When most people think of a screw, the most common Phillips head is likely to come to mind. However, just like there are hundreds of fastener types available for use, there’s also a multitude of unique screw head types, each offering their own purpose and benefits.
Let’s explore how many unique screw head types there are, why there are so many of them, and what a few of them are specifically used for.
How Many Screw Head Types Are There?
As mentioned above, there are a lot of screw head types. The exact number is difficult to count, but it’s probably nearing the hundreds. And when you consider all the modifications made for specific applications, that number continues to rise.
So how do you account for each of these head types, and how do you determine which is right for your application? There are a few ways, but the best is to narrow it down by categorizing them. While there are a few different methods of screw head categorization, the most common are countersunk vs. non-countersunk, and internal vs. external drive.
Countersunk vs. Non-Countersunk
Countersunk and non-countersunk design refers to how much of the screw head is exposed after being applied. All screw heads can be categorized into one of these two categories.
- Countersunk screw heads rest evenly with the material surface after installation. Their design tapers toward the shank, allowing the head to essentially “sink” into the surface.
- Non-countersunk screw heads protrude from the material surface after installation, leaving the head fully exposed. Instead of tapering toward the shank, non-countersunk screws have a narrow shank that’s topped with an abrupt wide head. This category encompasses the largest number of screw head types.
Internal vs. External Drive
The drive style, or drive recess, refers to what kind of tool you use to install or remove the screw. Basically, this means that screws can be categorized by whether a tool needs to be inserted in or wrapped outside of the screw head for installation or removal.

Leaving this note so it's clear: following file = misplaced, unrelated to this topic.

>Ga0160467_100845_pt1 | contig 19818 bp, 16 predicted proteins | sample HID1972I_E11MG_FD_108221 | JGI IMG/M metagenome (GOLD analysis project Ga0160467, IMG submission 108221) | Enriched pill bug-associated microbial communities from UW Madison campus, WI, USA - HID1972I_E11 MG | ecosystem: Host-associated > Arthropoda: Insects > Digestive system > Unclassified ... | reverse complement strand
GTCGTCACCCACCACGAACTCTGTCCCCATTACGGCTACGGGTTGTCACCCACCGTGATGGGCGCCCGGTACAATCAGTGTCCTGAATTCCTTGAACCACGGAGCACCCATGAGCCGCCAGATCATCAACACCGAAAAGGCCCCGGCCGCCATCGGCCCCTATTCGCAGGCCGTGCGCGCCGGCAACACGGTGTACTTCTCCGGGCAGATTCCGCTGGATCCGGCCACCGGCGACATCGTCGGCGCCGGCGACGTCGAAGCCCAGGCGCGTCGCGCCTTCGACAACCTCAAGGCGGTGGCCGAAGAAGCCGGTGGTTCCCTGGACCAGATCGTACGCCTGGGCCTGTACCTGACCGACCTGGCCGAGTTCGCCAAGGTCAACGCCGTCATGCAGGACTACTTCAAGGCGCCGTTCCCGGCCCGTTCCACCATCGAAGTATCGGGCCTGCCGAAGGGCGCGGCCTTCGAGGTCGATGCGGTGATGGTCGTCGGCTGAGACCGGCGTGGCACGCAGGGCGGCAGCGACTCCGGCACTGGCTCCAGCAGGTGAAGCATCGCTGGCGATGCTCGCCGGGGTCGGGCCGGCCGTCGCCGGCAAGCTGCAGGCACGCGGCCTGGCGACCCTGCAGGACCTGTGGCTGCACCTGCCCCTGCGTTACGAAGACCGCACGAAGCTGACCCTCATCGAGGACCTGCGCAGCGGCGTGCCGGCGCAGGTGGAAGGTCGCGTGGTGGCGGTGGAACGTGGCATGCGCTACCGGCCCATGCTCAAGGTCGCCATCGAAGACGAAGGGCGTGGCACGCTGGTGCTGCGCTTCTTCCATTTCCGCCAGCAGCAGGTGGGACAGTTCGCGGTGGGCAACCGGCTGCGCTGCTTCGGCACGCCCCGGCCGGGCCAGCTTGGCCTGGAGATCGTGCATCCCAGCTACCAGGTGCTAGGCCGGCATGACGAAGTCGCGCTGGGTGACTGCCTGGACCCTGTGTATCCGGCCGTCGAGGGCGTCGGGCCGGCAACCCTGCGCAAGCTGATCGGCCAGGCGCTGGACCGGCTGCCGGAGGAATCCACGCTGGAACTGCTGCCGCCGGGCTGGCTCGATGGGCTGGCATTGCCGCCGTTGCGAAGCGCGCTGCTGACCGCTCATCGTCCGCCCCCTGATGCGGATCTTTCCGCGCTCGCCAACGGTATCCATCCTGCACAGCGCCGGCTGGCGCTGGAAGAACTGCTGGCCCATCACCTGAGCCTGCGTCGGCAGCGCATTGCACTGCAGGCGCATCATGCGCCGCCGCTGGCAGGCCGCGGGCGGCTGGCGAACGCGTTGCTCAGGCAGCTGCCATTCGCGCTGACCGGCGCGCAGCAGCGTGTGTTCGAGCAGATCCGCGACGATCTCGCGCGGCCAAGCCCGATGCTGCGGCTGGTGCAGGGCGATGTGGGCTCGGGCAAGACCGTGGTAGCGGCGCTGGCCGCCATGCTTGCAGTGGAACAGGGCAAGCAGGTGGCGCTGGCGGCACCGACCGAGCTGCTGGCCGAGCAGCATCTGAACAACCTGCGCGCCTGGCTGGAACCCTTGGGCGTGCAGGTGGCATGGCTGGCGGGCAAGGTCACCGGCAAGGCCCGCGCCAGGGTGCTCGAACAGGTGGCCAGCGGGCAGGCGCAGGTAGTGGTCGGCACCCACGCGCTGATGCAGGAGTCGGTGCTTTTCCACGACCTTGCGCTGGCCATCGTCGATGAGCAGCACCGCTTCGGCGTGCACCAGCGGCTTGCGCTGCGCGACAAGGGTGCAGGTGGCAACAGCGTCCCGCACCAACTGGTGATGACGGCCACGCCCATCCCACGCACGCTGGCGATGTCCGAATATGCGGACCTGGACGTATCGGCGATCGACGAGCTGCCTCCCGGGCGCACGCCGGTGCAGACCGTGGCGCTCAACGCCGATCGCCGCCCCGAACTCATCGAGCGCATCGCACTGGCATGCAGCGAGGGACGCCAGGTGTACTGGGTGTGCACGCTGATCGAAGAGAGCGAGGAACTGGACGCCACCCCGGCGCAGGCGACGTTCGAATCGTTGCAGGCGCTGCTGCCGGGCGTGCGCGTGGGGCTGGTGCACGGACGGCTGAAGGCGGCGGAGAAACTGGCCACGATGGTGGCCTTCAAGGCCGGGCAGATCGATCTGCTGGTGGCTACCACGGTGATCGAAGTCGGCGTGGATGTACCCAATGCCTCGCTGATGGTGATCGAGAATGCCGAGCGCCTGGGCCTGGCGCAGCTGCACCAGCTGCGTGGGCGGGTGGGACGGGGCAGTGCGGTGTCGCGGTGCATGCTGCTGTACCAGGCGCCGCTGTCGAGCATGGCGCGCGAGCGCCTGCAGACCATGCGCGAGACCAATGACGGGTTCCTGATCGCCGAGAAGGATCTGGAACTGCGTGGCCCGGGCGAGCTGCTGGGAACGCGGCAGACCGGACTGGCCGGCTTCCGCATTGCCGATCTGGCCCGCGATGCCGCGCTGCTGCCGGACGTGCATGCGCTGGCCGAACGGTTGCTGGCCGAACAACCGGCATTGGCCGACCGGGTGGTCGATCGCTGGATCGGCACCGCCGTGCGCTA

- Internal drive screw heads require a tool, like a screwdriver, to be inserted within the head for installation and removal.
- External drive screw heads require a tool, like a wrench, to wrap around the head for installation and removal.
Why Are There So Many Unique Screw Head Types?
All of this begs the question: why are there so many different screw head types? And the answer isn’t just to drive you crazy or make you have a thousand different tools on hand at all times.
Instead, there are many different screw heads because each screw head style allows for different torque. Every screw head type was created to transfer torque (energy) more effectively from a particular drive mechanism, or tool — helping its threaded body twist into a hole easier and with more tightness. The variation in heads allows you to choose the one that will make your application stronger and more dependable.
RELATED: Need a specialty bolt, screw, or stud? Wilson-Garner can help.
5 Common Screw Head Types and Their Uses
Now, let’s take a look at some of the more common screw head types and their uses. This can help get a feel for which applications require which types of heads, and why.
- Hex head – Also common in bolts, hex heads provide superior torque due their external drive design. They’re used in many applications involving construction and machinery assembly.
- Round head – Round heads offer a more finished appearance than some other rounded screw alternatives. They’re used for applications where aesthetics and smooth appearances are necessary.
- Flat head – As their name suggests, flat heads are countersunk and allow for a flat and smooth surface post-installation. They’re used in applications like furniture and machinery assembly, where sleek design is important.
- Oval head – Oval heads are designed similarly to flat heads, except they have a rounded finish at the top. They’re often used for switch coverings.
- Hex flange head – Hex flange heads also provide great torque and dependability, even in harsh conditions. They’re commonly used for construction, heavy machinery, and vehicle framing applications.
If your application requires a unique type of screw head, Wilson-Garner can help you figure out a solution. We specialize in non-standard, American-made, limited-run fasteners. From head to thread, we’re proud to manufacture parts that meet customer blueprint specifications. Contact us to learn more about what we can do for you.